To some, Gilford Park’s reputation is that of a nice part of town, on the water with its own yacht club and marina. For others, Gilford Park remains stigmatized as an unsafe neighborhood.
Toms River Chief of Police Michael Mastronardy said recent criticism and banter online was sparked by misinformation of a that happened on Gilford Avenue several weeks ago, located in a section of Toms River known as Windsor Park.
Gilford Park is the section of Toms River located south of Route 37, between the borough of Island Heights and bridge to Seaside Heights, according to Toms River’s planning department.
Mastronardy said that incidents of crime occur in Gilford Park, as is true for any other part of town. However, Mastronardy said it is not “in the interest of fairness” to associate Gilford Park with crime.
Mastronardy said that most of the problems that police have in Gilford Park are with rental units.
“There’s certain houses and certain streets...its like anything else,” Mastronardy said.
Recent criticism suggests that Gilford Park is looked down upon by Toms River residents who associate lower income areas with crime and unruliness.
Township Clerk and Toms River Historian Mark Mutter said he cannot comment on the negative commentary.
“Its an outstanding part of town--as are all parts of town,” said Mutter speaking on Gilford Park.
When asked if Gilford Park’s negative reputation is one with which he is familiar, Toms River town planner Jay Lynch said Gilford Park “certainly doesn’t carry that reputation” in his office.
The negative reputation, Lynch said, “doesn’t really reflect the character of the district.”
“It’s not an area, in my mind, that has a positive or negative reputation,” said Lynch.
Toms River Councilman at Large, John Sevastakis said that Gilford Park’s reputation of being unsafe has sparked the recent commentary.
Sevastakis, who has been building homes in Gilford Park since 1995, said the fact that the recent shooting did not actually occur in Gilford park, but that it has sparked controversy about the area, speaks to public opinion about Gilford Park.
“People speaking of it don’t live there,” said Sevastakis, who advocates for Gilford Park.
“I think the consensus is the area is getting a bad rap,” said Sevastakis.
When asked if he thought the recent shooting makes the Gilford Avenue area a particularly dangerous part of town, Sevastakis said, “these things can happen anywhere.”
Sevastakis is proud of the work he has done in Gilford Park and of how the neighborhood has improved over the years.
“I feel the area is changing for the better,” he said.
Many of the older, dilapidated homes have been demolished and replaced by new construction.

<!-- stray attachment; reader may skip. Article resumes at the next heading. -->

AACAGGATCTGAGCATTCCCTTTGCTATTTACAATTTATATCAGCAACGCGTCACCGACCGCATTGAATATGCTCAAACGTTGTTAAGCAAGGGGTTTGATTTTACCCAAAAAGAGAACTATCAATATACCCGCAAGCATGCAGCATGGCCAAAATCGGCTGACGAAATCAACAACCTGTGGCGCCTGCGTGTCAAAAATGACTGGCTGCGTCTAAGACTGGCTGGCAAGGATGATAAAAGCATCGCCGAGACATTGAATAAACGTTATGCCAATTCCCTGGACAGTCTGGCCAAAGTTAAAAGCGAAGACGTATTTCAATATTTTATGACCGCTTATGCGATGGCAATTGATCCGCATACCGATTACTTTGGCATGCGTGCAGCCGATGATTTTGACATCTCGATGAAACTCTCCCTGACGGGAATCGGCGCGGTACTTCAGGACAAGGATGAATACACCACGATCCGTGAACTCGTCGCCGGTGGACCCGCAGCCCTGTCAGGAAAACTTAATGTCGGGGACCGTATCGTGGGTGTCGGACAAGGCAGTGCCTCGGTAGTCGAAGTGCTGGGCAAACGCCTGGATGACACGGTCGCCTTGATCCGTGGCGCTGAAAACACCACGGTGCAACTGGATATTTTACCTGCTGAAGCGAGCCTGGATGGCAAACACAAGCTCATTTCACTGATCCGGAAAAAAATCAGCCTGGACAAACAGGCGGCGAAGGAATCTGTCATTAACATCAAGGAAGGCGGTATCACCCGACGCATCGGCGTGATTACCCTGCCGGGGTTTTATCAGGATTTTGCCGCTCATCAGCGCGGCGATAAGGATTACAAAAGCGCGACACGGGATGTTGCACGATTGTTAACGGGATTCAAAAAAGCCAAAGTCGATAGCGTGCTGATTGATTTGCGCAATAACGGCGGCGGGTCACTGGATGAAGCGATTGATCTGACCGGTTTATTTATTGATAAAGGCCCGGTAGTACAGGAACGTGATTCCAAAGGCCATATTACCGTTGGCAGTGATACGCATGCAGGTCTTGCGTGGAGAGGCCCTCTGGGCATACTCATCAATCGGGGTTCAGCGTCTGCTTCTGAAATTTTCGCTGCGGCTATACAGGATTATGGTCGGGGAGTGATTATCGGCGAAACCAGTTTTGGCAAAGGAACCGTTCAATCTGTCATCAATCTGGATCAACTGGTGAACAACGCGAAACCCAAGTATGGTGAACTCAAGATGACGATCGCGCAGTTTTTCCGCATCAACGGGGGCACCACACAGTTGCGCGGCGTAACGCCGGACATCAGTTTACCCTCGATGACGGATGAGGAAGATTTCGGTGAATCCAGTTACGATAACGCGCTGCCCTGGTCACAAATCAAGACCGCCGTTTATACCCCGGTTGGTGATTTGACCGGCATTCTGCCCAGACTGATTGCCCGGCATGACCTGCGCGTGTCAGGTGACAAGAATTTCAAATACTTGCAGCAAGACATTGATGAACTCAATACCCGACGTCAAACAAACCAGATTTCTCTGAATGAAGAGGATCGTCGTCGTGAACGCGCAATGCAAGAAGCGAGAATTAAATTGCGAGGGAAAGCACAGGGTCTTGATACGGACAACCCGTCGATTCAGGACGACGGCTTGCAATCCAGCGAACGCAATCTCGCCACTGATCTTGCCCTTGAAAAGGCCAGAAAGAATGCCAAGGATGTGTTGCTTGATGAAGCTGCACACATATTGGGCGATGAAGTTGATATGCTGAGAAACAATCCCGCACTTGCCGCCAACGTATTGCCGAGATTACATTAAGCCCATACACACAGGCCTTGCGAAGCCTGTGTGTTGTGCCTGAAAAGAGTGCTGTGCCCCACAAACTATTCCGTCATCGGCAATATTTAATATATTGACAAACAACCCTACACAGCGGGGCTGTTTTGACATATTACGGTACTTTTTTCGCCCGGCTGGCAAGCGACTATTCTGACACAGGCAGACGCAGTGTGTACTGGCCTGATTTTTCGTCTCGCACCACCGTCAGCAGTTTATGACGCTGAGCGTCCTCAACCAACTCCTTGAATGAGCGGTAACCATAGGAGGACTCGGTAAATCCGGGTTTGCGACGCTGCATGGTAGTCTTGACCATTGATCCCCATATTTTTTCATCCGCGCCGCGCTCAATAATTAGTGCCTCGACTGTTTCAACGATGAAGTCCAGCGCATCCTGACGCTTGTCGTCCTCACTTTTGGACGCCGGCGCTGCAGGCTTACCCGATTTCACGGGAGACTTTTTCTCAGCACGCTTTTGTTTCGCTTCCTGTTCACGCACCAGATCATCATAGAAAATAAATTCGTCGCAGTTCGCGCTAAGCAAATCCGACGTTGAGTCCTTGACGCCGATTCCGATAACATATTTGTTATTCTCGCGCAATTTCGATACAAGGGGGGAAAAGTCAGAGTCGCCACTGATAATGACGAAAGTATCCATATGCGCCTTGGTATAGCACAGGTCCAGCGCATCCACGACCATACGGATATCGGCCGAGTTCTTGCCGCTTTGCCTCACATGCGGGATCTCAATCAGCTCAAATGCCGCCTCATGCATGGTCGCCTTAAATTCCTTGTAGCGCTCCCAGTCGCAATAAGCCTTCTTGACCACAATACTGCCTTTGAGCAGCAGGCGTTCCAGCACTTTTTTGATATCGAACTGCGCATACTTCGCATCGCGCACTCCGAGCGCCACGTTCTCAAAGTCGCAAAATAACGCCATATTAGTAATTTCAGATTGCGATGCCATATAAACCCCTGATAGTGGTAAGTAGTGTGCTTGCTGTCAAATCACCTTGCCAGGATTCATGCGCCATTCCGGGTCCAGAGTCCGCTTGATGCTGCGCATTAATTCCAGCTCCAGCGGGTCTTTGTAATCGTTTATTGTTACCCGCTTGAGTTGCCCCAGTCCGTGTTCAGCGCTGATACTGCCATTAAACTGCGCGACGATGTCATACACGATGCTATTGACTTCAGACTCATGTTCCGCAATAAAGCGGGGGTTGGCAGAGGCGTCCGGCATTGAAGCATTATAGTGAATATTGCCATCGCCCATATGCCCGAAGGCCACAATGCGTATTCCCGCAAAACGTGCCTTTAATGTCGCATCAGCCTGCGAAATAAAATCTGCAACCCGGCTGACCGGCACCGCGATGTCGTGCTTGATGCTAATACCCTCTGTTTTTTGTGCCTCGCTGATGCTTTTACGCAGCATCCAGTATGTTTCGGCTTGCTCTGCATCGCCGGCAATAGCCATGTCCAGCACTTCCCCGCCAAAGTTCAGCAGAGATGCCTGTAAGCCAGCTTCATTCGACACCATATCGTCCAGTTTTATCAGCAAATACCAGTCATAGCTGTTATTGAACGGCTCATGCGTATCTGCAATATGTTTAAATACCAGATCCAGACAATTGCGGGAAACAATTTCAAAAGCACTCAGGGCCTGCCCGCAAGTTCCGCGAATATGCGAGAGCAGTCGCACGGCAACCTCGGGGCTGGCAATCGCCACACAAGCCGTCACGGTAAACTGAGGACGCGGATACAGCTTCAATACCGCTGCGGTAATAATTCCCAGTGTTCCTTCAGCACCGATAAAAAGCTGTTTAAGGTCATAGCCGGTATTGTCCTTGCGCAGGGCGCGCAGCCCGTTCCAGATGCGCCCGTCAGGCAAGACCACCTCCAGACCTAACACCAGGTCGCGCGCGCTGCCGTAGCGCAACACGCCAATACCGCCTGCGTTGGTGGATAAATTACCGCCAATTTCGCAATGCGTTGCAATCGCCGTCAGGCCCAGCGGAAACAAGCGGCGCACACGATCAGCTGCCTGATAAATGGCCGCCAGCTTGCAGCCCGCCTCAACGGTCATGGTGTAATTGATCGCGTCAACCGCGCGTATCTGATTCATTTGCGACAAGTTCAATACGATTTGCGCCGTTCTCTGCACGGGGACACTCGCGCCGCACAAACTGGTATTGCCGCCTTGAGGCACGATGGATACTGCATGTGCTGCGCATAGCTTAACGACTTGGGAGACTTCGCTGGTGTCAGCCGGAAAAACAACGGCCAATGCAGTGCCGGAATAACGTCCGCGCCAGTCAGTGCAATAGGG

A drive through Gilford Park reveals some new construction as well as older, quaint bungalow style homes, many of which have served as the summer home for families two to three generations back.
Sevastakis remarked on the marina and yacht club which he said help to make Gilford Park a nice place to live.
“It's just unfortunate that there are some areas that are not desirable,” he said.
Sevastakis believes the negative feelings about Gilford Park are harboured by owners of newer homes who are concerned for their safety and wellbeing.
As far as crime goes, Sevastakis said Gilford Park is “generally safe.”
Sevastakis would like to see stronger code enforcement on some of the neglected lots throughout Gilford Park.
“People negatively perceive homes that aren’t kept,” said Sevastakis.
“Police should get repeat offenders,” said Sevastakis in reference to residents and landlords who fail to keep homes up to code, by lacking in minor areas such as yard upkeep.
Sevastakis also faults “no show landlords” who fail to properly screen renters.
The lots average about 40 by 100 feet, according to the planning board.
“As a result, the housing stock is small,” said Lynch.
A section of Toms River that started off as seasonal housing, Gilford Park is becoming more of a year round residential neighborhood.
“Most of the area is very much all single homes,” said Lynch.
Any lots that may have two single family homes on them were built before the 1950’s. Lynch said that current zoning regulation does not permit more than one home to be built per lot.
The lots average about 40 by 100 feet, said Lynch.
Gilford Park, to some, has a negative reputation. Others, like Sevastakis, continue to advocate for the area and insist it is an ever improving neighborhood.
“I would live there in a heartbeat,” said Sevastakis.
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